On the surface, email marketing appears to be quite simple. You type up an email, click send, and wait for the orders to start rollin’ in… Pretty easy right?
Well, if you know anything about running effective email promotions, then you know it’s not quite that simple. In fact, a lot of thought needs to go into your email campaign before you even start to draft the actual email(s).
In this article, I’ll walk you through the 4 key ingredients you should include in EVERY email promotion you run to your subscribers. I recommend you use this as a checklist to make sure you have all your bases covered before you start writing your emails.
The 4 key ingredients are:
- Special Offer
- Call to Action
Now if you leave out one of these does that mean you’re destined to fail?
No. It’s possible to run effective promotions without one or two of the ingredients. However, it’s best to include them all to significantly increase the number of subscribers who respond to your promotion.
1. Special Offer
The first step in creating your promotion is to clearly define your special offer. What exactly are you going to offer your subscribers?
One of the most common special offers is a discount on your existing product or service. Another offer is a bundle of 2 or more of your products and/or services at a price less than the sum of its parts.
But your special offer doesn’t always need to be a discount. There are other ways to structure offers.
For example, if you own a high-end restaurant, you could host a luxurious $200 per person special event with only 20 spots available. $200 per person is certainly not cheap in my book.
But to the right audience — and depending on the food and wine you’re serving — it might be a very attractive offer.
Then once you have your offer, it’s time to craft your story…
Most successful promotions have a story behind them. Stories engage your subscribers on an emotional level, give them background about the offer, and provide a reason why you’re making such a good offer.
Without a story, you’re at a severe disadvantage because you’re forced to rely on logic alone to persuade your prospects. But armed with a story, you can connect on an emotional level, which is so much more powerful than any logical offer. Plus, the story helps to justify the discount or special deal.
For example, if you’re a physical trainer and you promote a free “New Year’s Resolution” training session during the first two weeks of January, then you’re going to have a much higher response to your promotion than if you simply offered a free training session without any story around it.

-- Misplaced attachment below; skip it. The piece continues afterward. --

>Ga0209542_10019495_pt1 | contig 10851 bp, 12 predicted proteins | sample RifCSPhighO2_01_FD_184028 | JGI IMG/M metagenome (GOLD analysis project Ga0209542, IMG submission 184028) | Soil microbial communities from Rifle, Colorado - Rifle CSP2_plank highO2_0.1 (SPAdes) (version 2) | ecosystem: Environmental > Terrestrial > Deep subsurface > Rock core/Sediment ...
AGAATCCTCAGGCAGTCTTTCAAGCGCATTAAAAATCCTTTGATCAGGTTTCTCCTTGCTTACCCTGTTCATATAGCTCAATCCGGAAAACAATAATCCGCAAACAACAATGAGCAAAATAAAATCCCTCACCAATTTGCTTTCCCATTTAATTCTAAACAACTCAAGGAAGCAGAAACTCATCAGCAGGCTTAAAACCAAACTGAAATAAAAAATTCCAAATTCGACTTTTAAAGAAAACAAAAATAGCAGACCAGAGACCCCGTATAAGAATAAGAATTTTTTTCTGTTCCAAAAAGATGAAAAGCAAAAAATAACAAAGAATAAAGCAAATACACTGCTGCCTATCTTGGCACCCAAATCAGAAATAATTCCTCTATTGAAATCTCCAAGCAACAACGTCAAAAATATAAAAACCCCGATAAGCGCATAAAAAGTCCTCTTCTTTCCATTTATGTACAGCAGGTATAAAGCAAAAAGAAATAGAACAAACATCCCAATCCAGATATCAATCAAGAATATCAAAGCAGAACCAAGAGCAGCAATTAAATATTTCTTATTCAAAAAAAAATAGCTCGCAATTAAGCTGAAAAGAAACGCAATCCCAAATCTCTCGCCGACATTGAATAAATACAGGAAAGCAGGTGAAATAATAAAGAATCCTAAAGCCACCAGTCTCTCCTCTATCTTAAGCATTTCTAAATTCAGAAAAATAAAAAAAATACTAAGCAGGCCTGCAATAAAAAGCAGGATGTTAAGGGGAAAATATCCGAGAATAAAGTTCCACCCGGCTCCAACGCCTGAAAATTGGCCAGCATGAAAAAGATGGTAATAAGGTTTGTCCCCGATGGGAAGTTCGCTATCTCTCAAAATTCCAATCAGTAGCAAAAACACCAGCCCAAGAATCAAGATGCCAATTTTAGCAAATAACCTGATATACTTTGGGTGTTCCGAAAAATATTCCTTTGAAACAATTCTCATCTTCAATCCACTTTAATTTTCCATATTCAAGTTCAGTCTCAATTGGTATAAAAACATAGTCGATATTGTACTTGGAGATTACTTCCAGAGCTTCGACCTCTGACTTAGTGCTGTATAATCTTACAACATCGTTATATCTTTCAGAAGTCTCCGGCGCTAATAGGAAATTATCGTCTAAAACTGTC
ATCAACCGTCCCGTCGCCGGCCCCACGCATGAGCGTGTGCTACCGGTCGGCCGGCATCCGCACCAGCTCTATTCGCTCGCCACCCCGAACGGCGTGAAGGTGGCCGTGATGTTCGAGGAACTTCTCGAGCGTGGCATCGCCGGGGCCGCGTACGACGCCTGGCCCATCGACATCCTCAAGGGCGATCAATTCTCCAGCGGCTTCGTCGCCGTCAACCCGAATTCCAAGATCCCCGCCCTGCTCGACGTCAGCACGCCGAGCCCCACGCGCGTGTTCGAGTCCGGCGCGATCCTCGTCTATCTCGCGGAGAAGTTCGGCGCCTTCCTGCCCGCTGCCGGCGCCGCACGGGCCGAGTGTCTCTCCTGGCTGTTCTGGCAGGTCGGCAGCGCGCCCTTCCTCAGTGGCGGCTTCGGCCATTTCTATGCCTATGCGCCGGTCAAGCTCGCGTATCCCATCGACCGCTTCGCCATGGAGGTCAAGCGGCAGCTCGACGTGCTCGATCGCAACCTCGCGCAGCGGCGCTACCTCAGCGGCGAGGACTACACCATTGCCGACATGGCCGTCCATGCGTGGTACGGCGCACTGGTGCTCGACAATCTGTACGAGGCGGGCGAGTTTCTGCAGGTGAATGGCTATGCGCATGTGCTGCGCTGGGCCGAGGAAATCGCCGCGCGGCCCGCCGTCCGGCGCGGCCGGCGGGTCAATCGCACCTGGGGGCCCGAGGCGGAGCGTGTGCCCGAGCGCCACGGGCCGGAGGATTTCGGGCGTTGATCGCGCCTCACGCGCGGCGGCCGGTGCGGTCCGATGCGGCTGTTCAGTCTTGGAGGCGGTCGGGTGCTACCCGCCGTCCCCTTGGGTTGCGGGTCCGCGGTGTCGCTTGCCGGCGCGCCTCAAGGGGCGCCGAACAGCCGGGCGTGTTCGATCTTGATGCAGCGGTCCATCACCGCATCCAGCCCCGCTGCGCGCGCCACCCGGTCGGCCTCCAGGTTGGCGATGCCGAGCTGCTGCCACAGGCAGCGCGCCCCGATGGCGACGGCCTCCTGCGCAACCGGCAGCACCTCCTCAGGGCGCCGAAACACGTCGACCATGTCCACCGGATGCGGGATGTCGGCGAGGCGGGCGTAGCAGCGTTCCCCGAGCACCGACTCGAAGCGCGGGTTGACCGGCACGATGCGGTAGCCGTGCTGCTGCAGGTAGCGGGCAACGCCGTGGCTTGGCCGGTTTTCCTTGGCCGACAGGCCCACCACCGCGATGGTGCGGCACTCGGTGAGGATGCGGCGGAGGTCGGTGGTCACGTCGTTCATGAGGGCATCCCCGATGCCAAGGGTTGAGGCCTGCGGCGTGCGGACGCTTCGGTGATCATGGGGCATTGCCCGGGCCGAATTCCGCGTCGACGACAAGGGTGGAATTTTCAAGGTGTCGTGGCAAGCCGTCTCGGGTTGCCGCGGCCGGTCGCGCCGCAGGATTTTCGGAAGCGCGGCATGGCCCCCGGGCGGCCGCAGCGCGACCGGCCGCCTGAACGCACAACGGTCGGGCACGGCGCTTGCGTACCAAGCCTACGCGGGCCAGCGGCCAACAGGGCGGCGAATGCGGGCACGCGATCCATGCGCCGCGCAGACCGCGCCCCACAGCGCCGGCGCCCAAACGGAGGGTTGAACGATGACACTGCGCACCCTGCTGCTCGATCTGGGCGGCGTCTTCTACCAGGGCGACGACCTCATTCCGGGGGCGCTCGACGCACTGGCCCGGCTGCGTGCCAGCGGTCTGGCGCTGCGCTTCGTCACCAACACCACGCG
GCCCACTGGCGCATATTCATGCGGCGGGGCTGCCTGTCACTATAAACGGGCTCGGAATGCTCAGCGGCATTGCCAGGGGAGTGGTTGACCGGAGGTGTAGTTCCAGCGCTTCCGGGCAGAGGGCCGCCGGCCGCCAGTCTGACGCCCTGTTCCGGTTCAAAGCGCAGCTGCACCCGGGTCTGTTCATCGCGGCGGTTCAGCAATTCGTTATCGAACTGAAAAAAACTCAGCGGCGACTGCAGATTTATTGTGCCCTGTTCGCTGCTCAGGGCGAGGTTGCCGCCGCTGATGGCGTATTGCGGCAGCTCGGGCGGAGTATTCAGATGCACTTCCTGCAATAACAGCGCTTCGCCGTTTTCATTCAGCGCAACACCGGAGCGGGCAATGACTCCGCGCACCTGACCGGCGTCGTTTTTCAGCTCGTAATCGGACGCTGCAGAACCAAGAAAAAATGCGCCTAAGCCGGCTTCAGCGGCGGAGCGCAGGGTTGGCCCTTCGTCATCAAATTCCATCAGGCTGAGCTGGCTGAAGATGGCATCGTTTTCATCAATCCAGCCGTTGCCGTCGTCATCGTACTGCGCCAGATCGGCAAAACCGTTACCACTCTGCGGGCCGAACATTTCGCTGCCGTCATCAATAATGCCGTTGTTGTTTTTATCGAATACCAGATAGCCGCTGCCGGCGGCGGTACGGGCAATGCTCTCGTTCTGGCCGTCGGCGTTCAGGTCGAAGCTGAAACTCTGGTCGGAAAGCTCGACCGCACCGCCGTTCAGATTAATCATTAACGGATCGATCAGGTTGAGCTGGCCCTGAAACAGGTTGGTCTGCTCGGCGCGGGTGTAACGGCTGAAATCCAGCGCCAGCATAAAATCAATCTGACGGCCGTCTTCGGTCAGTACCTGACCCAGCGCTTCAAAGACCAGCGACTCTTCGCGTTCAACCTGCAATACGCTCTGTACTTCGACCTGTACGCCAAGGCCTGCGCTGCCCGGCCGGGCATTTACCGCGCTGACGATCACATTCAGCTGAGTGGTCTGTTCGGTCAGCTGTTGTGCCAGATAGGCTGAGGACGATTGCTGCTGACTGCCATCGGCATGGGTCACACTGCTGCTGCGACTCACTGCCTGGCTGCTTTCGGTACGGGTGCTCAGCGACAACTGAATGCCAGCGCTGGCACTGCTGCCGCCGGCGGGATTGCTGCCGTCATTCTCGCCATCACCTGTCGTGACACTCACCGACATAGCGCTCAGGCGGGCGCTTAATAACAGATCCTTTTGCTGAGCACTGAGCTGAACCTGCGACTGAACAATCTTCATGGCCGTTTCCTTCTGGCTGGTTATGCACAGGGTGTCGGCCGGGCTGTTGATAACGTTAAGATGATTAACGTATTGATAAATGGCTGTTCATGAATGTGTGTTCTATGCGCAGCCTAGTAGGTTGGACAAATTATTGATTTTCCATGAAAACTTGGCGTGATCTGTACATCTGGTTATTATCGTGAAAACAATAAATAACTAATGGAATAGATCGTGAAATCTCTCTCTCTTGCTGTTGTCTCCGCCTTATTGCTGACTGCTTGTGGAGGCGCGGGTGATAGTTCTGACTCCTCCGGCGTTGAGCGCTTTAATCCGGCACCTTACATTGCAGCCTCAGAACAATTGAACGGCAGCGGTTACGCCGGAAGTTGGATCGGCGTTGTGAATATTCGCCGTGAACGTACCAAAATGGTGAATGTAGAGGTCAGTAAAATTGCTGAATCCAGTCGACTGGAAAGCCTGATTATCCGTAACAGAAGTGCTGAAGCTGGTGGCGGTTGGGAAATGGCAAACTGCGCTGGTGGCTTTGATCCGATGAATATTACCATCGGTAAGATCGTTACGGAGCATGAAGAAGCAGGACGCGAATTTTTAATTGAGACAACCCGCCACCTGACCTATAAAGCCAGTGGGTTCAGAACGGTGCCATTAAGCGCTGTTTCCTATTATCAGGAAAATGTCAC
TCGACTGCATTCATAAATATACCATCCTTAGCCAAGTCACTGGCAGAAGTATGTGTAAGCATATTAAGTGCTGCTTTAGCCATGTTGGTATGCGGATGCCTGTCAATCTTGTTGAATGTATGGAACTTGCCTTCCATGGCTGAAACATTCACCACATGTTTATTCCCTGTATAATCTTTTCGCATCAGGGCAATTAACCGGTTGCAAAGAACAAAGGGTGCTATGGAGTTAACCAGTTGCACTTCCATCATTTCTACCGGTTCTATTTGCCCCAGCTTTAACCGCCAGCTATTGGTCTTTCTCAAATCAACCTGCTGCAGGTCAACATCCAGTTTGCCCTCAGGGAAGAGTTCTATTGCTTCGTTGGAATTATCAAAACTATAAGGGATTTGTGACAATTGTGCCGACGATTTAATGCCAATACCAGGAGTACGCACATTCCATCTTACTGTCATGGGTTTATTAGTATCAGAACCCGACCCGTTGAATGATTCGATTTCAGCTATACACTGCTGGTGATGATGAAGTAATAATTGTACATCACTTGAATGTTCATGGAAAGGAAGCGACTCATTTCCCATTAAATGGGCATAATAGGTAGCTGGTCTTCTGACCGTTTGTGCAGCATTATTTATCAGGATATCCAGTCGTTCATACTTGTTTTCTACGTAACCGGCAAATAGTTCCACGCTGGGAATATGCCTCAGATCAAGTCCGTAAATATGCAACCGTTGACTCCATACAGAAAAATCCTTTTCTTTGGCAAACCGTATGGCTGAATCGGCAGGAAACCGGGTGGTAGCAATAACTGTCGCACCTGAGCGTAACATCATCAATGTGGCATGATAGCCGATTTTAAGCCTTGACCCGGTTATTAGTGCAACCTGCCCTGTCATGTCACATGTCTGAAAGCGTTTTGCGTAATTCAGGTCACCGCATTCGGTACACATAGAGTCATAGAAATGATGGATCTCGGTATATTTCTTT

In this case, the story is about how it’s a new year and you’re offering a free session to kick start your New Year’s resolution.
The reason for the offer doesn’t need to be elaborate or complicated. You might give your existing customers a special offer simply because you want to thank them for being your customer. And that can be reason enough for a promotion.
3. Call to Action
Even with an amazing special offer and a solid story, you still need a call to action.
If you don’t provide crystal clear directions for how to take advantage of your promotion, then you’re going to miss out on potential sales.
However, the call to action in your email shouldn’t be to hire you or purchase your product. It should be much more specific and require less commitment. Think baby steps in your email (if you’re familiar with “What About Bob?”)
Your call to action should be the most immediate next step people need to take from within their email inbox. For example, the call to action may be to click on a link to visit your website. Or, maybe you want people to reply to your email. Or, you may want people to call you at a specific phone number.
Be very clear and specific about exactly what you want people to do. Try to put the first call to action early in the email, so people see it right away. And then repeat the instructions at least once again in the email.
Most people are procrastinators.
So if you want to generate more sales and leads with your email promotion, then you must use deadlines. Your deadline can be either time-based or quantity-based depending on your offer.
An example of a time-based deadline is when you provide a discount that is available for only a certain number of days. And when the time is up, the offer expires.
An example of a quantity-based deadline is when you only have a certain number of spots or items available. For example, if you are an art dealer, and you have 5 paintings from a particular artist, you could run a promotion around selling those 5 paintings. The limit of 5 paintings creates urgency for your prospects to act quickly to take advantage of your offer.
More Email Marketing Best Practices
If you’re interested in learning even more email marketing best practices, then I encourage you to claim your copy of our new CD, “How to Attract Customers on Demand: The Small Business Owner’s Guide to Email Marketing.”
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